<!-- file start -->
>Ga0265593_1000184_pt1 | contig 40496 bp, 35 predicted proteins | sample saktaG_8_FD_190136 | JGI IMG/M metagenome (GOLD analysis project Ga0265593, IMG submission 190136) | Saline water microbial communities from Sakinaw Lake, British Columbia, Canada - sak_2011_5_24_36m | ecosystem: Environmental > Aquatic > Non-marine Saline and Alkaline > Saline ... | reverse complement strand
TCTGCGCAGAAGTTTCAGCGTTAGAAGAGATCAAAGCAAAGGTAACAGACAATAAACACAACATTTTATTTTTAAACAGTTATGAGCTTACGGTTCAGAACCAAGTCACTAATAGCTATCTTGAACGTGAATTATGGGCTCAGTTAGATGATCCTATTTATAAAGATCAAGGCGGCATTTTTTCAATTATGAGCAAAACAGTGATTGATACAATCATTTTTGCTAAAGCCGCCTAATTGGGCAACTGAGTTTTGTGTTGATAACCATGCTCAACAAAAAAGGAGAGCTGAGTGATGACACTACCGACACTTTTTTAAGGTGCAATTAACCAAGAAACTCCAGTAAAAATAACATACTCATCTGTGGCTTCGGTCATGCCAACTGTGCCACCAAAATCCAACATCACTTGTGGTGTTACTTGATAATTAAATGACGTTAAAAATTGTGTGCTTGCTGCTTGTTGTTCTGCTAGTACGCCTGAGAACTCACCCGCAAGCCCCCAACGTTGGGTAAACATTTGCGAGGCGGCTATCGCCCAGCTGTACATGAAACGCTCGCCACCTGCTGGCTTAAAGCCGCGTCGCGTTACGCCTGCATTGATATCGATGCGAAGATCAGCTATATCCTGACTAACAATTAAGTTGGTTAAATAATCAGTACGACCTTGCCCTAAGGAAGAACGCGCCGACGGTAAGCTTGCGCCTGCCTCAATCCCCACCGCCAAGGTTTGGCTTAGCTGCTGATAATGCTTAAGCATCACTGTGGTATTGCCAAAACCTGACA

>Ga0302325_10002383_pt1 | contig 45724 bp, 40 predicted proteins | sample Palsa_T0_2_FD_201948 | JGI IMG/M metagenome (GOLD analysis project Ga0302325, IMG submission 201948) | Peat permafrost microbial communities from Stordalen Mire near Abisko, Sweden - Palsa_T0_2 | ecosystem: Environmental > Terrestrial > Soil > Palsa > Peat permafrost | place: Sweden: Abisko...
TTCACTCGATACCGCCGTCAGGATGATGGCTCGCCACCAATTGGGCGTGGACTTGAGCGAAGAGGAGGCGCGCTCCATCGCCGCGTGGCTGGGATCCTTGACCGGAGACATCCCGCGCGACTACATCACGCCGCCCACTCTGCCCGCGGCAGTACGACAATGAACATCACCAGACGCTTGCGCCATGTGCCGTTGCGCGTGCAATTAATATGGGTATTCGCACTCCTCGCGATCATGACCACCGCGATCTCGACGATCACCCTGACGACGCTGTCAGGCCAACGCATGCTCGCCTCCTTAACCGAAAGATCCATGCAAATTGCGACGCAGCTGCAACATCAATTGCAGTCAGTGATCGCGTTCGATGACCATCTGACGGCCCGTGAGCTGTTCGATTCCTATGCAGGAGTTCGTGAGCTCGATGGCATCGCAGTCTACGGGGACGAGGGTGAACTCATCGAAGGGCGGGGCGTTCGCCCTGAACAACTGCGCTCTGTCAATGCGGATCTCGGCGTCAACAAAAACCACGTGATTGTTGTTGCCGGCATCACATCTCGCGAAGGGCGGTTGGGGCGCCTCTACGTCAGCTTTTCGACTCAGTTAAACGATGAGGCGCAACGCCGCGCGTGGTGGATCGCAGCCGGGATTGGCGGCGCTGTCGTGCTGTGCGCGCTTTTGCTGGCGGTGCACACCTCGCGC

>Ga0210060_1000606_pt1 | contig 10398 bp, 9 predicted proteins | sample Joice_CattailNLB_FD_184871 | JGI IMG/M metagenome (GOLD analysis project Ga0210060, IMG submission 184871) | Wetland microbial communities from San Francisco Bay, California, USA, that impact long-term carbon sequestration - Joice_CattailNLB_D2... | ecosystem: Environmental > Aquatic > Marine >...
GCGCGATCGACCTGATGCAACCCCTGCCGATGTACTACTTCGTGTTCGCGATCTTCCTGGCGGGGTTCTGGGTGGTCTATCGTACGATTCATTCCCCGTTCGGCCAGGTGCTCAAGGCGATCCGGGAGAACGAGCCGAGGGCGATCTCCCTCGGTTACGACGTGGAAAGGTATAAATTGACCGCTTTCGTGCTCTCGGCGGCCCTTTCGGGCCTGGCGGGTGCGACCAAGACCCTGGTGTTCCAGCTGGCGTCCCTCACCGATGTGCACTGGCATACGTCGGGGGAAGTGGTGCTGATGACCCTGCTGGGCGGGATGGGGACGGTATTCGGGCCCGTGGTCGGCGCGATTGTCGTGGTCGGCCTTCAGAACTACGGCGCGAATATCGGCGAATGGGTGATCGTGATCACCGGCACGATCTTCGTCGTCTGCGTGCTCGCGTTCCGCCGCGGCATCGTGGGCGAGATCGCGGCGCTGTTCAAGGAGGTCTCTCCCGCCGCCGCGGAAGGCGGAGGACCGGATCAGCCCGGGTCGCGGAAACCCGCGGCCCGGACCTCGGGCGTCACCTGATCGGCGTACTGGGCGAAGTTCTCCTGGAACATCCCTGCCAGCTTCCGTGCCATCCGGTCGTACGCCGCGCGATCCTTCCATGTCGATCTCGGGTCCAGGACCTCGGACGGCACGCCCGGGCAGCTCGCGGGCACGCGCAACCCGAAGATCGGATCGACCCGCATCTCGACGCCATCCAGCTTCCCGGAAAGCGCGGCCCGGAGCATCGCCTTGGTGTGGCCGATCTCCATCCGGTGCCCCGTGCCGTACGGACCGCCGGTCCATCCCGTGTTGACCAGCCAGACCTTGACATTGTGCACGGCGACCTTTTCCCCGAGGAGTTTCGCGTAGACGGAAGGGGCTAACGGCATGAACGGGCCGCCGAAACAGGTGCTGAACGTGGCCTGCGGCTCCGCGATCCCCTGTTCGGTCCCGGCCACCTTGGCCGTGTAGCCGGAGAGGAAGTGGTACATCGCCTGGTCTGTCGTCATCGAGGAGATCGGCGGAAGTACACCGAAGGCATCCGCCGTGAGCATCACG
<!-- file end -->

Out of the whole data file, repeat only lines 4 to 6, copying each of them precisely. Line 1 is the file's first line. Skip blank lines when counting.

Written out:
TTCACTCGATACCGCCGTCAGGATGATGGCTCGCCACCAATTGGGCGTGGACTTGAGCGAAGAGGAGGCGCGCTCCATCGCCGCGTGGCTGGGATCCTTGACCGGAGACATCCCGCGCGACTACATCACGCCGCCCACTCTGCCCGCGGCAGTACGACAATGAACATCACCAGACGCTTGCGCCATGTGCCGTTGCGCGTGCAATTAATATGGGTATTCGCACTCCTCGCGATCATGACCACCGCGATCTCGACGATCACCCTGACGACGCTGTCAGGCCAACGCATGCTCGCCTCCTTAACCGAAAGATCCATGCAAATTGCGACGCAGCTGCAACATCAATTGCAGTCAGTGATCGCGTTCGATGACCATCTGACGGCCCGTGAGCTGTTCGATTCCTATGCAGGAGTTCGTGAGCTCGATGGCATCGCAGTCTACGGGGACGAGGGTGAACTCATCGAAGGGCGGGGCGTTCGCCCTGAACAACTGCGCTCTGTCAATGCGGATCTCGGCGTCAACAAAAACCACGTGATTGTTGTTGCCGGCATCACATCTCGCGAAGGGCGGTTGGGGCGCCTCTACGTCAGCTTTTCGACTCAGTTAAACGATGAGGCGCAACGCCGCGCGTGGTGGATCGCAGCCGGGATTGGCGGCGCTGTCGTGCTGTGCGCGCTTTTGCTGGCGGTGCACACCTCGCGC

>Ga0210060_1000606_pt1 | contig 10398 bp, 9 predicted proteins | sample Joice_CattailNLB_FD_184871 | JGI IMG/M metagenome (GOLD analysis project Ga0210060, IMG submission 184871) | Wetland microbial communities from San Francisco Bay, California, USA, that impact long-term carbon sequestration - Joice_CattailNLB_D2... | ecosystem: Environmental > Aquatic > Marine >...
GCGCGATCGACCTGATGCAACCCCTGCCGATGTACTACTTCGTGTTCGCGATCTTCCTGGCGGGGTTCTGGGTGGTCTATCGTACGATTCATTCCCCGTTCGGCCAGGTGCTCAAGGCGATCCGGGAGAACGAGCCGAGGGCGATCTCCCTCGGTTACGACGTGGAAAGGTATAAATTGACCGCTTTCGTGCTCTCGGCGGCCCTTTCGGGCCTGGCGGGTGCGACCAAGACCCTGGTGTTCCAGCTGGCGTCCCTCACCGATGTGCACTGGCATACGTCGGGGGAAGTGGTGCTGATGACCCTGCTGGGCGGGATGGGGACGGTATTCGGGCCCGTGGTCGGCGCGATTGTCGTGGTCGGCCTTCAGAACTACGGCGCGAATATCGGCGAATGGGTGATCGTGATCACCGGCACGATCTTCGTCGTCTGCGTGCTCGCGTTCCGCCGCGGCATCGTGGGCGAGATCGCGGCGCTGTTCAAGGAGGTCTCTCCCGCCGCCGCGGAAGGCGGAGGACCGGATCAGCCCGGGTCGCGGAAACCCGCGGCCCGGACCTCGGGCGTCACCTGATCGGCGTACTGGGCGAAGTTCTCCTGGAACATCCCTGCCAGCTTCCGTGCCATCCGGTCGTACGCCGCGCGATCCTTCCATGTCGATCTCGGGTCCAGGACCTCGGACGGCACGCCCGGGCAGCTCGCGGGCACGCGCAACCCGAAGATCGGATCGACCCGCATCTCGACGCCATCCAGCTTCCCGGAAAGCGCGGCCCGGAGCATCGCCTTGGTGTGGCCGATCTCCATCCGGTGCCCCGTGCCGTACGGACCGCCGGTCCATCCCGTGTTGACCAGCCAGACCTTGACATTGTGCACGGCGACCTTTTCCCCGAGGAGTTTCGCGTAGACGGAAGGGGCTAACGGCATGAACGGGCCGCCGAAACAGGTGCTGAACGTGGCCTGCGGCTCCGCGATCCCCTGTTCGGTCCCGGCCACCTTGGCCGTGTAGCCGGAGAGGAAGTGGTACATCGCCTGGTCTGTCGTCATCGAGGAGATCGGCGGAAGTACACCGAAGGCATCCGCCGTGAGCATCACG